I get this question all the time: How can you let your mother read your blog every day, filled as it is with orgies and naked women? The answer: my mother has a good sense of humor, well at least in an old-fashioned Catskills-Jewish sort of way. Today I’d like to share with you today’s email from my mother, chock full of corny but heart-felt ethnic humor.
My Mother’s Jewish Joke #1 —
Written across the wall of the cave were the following symbols:
It was considered a unique find and the writings were said to be at least three thousand years old!
The piece of stone was removed, brought to the museum, and archaeologists from around the world came to study the ancient symbols. They held a huge meeting after months of conferences to discuss the meaning of the markings.
The President of the society pointed to first drawing and said: “This is a woman. We can see these people held women in high esteem. You can also tell they were intelligent, as the next symbol is a donkey, so they were smart enough to have animals help them till the soil. The next drawing is a shovel, which means they had tools to help them.”
Even further proof of their high intelligence is the fish which means that if a famine hit the earth and food didn’t grow, they seek food from the sea. The last symbol appears to be the Star of David which means they were evidently Hebrews.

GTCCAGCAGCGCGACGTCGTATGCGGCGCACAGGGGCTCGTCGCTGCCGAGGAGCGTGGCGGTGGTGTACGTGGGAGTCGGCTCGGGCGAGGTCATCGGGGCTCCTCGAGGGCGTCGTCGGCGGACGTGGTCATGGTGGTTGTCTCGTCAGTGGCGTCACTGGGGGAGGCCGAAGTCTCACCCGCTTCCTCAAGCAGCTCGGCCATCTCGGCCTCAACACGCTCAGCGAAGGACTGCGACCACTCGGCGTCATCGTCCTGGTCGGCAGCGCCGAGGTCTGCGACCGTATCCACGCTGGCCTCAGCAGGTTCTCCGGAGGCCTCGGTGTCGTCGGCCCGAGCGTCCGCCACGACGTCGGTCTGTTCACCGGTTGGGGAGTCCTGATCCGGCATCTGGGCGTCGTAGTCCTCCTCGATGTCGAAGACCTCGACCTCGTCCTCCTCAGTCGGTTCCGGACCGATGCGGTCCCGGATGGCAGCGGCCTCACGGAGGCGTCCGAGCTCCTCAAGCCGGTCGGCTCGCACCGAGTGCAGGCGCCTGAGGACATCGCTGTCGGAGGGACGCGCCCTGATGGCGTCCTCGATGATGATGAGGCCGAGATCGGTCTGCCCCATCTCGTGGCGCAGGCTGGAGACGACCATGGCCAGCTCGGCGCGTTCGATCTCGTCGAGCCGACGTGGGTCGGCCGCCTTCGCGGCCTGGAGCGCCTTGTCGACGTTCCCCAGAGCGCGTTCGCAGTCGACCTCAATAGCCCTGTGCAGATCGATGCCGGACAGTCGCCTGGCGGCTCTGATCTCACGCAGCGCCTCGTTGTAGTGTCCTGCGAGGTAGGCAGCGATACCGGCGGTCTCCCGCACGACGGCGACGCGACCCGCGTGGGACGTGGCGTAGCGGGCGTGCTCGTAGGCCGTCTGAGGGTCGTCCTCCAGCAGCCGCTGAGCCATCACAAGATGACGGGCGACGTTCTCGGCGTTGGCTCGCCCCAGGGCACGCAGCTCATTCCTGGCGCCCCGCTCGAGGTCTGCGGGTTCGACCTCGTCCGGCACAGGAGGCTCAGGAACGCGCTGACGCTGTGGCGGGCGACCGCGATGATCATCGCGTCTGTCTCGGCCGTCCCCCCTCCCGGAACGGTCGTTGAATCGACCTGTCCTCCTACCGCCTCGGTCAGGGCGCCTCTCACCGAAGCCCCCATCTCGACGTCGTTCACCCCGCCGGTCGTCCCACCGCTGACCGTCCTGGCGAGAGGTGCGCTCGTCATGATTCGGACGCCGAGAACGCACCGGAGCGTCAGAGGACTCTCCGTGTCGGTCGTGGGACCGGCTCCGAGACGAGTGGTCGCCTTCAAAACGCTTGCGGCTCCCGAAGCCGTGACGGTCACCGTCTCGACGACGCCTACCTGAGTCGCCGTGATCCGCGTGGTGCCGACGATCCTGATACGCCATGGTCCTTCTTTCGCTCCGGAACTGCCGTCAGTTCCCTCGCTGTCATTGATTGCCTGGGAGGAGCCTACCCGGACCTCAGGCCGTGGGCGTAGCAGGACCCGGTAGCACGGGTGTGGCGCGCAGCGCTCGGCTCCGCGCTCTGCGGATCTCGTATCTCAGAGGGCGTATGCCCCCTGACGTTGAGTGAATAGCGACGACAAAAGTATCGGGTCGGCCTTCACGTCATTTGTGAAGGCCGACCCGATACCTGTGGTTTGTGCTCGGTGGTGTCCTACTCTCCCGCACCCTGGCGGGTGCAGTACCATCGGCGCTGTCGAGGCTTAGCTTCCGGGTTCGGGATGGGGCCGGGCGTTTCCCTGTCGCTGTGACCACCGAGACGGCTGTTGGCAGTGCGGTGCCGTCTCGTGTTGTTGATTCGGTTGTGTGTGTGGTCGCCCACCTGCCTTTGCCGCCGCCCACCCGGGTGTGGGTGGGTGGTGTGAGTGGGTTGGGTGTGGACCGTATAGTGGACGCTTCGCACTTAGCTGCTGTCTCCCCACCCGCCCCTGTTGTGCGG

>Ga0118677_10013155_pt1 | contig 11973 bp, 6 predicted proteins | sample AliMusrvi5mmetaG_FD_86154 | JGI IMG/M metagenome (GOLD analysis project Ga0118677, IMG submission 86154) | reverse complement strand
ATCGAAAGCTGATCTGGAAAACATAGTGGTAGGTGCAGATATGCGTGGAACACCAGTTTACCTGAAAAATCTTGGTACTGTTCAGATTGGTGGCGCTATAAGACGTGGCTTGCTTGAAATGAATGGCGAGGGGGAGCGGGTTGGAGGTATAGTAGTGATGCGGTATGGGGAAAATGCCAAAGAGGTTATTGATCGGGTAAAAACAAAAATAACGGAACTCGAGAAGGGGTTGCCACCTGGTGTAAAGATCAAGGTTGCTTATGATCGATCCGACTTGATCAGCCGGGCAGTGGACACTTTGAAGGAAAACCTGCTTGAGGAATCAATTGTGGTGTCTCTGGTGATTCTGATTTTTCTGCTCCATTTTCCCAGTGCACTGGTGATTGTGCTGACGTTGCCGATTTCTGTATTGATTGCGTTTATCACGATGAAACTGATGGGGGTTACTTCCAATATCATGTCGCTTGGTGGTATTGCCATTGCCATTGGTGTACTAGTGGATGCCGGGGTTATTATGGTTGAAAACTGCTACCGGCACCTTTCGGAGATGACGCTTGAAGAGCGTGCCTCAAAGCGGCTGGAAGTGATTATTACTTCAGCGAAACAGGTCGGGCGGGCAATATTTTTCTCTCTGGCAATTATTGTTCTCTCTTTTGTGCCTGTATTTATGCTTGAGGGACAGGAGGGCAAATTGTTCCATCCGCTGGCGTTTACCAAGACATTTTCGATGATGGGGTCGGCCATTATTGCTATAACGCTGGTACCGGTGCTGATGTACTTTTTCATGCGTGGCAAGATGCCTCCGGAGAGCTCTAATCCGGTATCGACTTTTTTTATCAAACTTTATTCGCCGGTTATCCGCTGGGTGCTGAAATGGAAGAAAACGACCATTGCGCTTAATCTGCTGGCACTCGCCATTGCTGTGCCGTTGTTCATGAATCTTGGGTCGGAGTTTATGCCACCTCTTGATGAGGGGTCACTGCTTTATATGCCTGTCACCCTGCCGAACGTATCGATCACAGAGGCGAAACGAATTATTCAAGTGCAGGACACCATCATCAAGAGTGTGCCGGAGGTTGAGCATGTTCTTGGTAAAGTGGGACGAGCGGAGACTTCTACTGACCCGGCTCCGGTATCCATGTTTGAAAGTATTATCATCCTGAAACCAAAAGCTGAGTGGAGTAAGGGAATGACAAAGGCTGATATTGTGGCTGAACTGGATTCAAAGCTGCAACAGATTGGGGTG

The audience applauded enthusiastically.
Then an old Jewish man named Shlomo stood up in the back of the room and said, “Idiots, Hebrew is read from right to left…… It says: “Holy Mackerel, Dig The Ass On That Chick!”
My Mother’s Jewish Joke #2
(note to the shiksas — horseradish is what you put on the gefilte fish at Passover)
While few of the traditional seder foods trace their origins as far back as matzoh, it should be noted that the lowly horseradish root also crossed the Red Sea with the fleeing Israelites.
As impoverished slaves, they had access to few vegetables and the hard and woody horseradish was a household staple.
While most of the fleeing Israelites carried with them horseradish, there is a story told of one family where, while gathering up their few belongings, discovered that they had no horseradish left in their house. The wife sent her husband into the field to dig up a large horseradish root, but in the darkness and confusion, he unearthed a large ginger root by mistake.
The story continues that after forty years of wandering in the desert, the Israelites finally entered the promised land. But it was another year before the family with the ginger arrived to settle among the rest of the Israelites.
When asked where they had been, the matriarch of the family, now grown old, shrugged and answered, “My husband insisted on taking an alternate root.”